The founder and Artistic Director of the vocal group Camerata Nova, now in its 22nd year of offering a concert series in Winnipeg, Balfour specializes in creating “concept concerts,” many with Indigenous subject matter. These innovative offerings explore a theme through an eclectic array of music, including new works, arrangements and innovative inter-genre and interdisciplinary collaborations.

He has become increasingly passionate about music education and outreach, par-ticularly on northern reserves and in inner-city Winnipeg schools where he has worked on behalf of the National Arts Centre, Camerata Nova, the Winnipeg Symphony Orchestra and various Winnipeg school divisions.

In 2007, Andrew Balfour received the Mayor of Winnipeg’s “Making a Mark” Award, sponsored by the Winnipeg Arts Council to recognize the most promising midcareer artist in the city.


This piece, Ambe, is based on an original song in Ojibway that was gifted by traditional drummer and singer Cory Campbell to Andrew Balfour and the University of Man-itoba Concert Choir. Campbell describes the song as “a call to the people to the ceremonial way of life or to the red road or, quite frankly, to whatever we have going on, because everything happens with spirit and in spirit.”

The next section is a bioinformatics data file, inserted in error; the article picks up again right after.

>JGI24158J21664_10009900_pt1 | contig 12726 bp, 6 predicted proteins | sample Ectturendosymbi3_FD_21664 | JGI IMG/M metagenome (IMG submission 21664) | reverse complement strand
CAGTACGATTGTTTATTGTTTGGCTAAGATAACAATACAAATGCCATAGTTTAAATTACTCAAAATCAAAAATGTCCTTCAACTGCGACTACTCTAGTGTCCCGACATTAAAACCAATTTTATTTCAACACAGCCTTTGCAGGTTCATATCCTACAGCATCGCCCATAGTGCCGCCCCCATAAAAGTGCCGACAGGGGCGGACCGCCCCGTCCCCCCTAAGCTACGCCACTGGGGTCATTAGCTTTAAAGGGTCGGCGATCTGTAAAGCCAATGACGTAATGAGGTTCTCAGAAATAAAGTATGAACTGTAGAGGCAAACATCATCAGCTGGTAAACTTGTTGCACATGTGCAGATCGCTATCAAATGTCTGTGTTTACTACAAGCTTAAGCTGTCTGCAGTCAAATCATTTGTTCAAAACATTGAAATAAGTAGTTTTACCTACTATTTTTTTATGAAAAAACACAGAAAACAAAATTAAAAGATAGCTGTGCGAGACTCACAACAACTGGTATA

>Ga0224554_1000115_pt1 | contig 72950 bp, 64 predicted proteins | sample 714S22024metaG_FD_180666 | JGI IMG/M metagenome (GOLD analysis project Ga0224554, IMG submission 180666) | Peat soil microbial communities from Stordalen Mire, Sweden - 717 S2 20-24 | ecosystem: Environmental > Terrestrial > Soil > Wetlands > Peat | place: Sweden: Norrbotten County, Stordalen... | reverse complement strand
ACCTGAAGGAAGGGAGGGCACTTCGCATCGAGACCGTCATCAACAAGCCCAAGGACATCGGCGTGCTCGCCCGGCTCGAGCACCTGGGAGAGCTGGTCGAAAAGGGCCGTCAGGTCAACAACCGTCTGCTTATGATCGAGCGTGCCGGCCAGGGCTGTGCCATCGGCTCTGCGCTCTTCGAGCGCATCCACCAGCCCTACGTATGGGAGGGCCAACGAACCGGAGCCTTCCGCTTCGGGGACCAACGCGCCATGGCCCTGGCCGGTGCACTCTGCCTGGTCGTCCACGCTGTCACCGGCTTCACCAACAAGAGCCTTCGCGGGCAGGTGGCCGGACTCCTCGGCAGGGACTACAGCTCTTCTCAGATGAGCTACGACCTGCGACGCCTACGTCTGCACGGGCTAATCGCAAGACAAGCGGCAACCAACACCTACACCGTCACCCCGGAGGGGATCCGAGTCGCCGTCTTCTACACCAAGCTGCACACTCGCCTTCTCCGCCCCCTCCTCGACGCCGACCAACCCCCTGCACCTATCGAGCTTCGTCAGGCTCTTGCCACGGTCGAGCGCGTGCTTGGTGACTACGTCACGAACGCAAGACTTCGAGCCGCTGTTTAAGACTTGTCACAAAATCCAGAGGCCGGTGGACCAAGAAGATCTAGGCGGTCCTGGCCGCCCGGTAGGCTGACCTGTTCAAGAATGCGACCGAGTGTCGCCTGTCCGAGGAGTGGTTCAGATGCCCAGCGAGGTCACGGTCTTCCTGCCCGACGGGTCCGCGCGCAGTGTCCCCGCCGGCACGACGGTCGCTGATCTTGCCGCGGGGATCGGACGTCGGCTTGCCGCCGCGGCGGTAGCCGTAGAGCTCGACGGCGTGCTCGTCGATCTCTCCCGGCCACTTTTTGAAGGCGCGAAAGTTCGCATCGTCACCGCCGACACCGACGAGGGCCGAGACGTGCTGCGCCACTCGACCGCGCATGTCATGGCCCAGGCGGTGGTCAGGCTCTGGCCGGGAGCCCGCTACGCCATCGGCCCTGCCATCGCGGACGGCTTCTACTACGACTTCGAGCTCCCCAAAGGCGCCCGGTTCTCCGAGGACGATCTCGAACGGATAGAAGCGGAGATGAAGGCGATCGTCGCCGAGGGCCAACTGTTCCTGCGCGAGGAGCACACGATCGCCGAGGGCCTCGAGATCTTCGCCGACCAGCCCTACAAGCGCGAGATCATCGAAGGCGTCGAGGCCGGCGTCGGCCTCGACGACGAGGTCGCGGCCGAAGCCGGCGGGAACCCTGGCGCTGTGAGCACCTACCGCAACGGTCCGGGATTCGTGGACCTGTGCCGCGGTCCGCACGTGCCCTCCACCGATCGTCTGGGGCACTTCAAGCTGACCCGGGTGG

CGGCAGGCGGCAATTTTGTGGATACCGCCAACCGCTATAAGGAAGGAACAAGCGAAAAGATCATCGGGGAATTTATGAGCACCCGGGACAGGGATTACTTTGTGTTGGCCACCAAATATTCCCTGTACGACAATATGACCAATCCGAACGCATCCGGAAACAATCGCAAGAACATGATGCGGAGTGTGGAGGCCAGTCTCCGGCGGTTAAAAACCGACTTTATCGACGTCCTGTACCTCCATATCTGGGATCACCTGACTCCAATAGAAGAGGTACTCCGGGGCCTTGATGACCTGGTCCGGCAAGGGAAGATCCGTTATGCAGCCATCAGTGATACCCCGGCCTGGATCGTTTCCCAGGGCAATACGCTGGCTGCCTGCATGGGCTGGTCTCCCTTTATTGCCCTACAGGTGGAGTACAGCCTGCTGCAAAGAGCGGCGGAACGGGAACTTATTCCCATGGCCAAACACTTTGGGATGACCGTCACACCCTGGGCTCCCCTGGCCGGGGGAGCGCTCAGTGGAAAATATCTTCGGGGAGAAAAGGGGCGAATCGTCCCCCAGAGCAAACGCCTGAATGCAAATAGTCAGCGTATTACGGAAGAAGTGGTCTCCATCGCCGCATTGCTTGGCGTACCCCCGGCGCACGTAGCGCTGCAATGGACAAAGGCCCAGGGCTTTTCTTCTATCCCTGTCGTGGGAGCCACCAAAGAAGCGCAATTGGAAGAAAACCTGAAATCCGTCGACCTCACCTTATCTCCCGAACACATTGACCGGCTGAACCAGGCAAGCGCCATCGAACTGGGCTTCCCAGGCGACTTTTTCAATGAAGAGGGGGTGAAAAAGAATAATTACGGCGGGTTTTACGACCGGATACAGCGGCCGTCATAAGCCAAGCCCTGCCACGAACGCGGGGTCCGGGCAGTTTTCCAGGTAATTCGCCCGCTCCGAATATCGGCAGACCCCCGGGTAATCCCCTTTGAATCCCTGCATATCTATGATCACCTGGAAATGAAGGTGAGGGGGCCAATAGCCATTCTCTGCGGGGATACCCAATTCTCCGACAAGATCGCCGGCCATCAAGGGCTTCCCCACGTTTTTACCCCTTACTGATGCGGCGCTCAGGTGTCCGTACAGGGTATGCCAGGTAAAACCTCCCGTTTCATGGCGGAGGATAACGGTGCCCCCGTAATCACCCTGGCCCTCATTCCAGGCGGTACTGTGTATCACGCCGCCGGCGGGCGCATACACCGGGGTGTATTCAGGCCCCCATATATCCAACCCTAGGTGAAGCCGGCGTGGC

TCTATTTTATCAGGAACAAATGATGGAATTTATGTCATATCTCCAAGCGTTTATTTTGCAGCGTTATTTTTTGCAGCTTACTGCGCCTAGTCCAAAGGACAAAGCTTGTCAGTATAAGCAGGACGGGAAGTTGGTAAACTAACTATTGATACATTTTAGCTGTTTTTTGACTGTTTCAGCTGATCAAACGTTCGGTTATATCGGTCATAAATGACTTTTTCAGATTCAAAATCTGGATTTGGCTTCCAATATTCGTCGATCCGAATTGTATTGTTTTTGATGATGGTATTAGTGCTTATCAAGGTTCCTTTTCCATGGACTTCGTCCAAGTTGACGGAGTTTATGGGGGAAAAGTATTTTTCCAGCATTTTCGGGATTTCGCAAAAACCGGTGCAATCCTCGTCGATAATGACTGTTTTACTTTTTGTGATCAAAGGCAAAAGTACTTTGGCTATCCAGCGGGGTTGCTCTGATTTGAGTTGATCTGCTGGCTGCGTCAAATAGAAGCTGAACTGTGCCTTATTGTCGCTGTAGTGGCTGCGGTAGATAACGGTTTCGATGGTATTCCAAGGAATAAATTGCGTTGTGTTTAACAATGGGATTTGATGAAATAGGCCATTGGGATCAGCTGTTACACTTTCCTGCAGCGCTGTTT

Inspired by Campbell’s song, Balfour created an original composition which uses the same text and echoes the steady rhythm of the drum, unifying the piece. The melodies are all original but hints of Campbell’s song remain. For Balfour, the steady beat throughout represents the heartbeat of Mother Earth, and the lyrical first soprano melody that emerges from this rhythmic texture at measure seven conveys the power-ful totem of the eagle which represents the teaching of love, wisdom and strength.

– Program note by Andrew Balfour

Ian Cusson

Dodo, mon tout petit*

Commissioned by the National Arts Centre and the Canadian Opera Company

Born in Midland, Ontario, August 24, 1981
Now living in Oakville, Ontario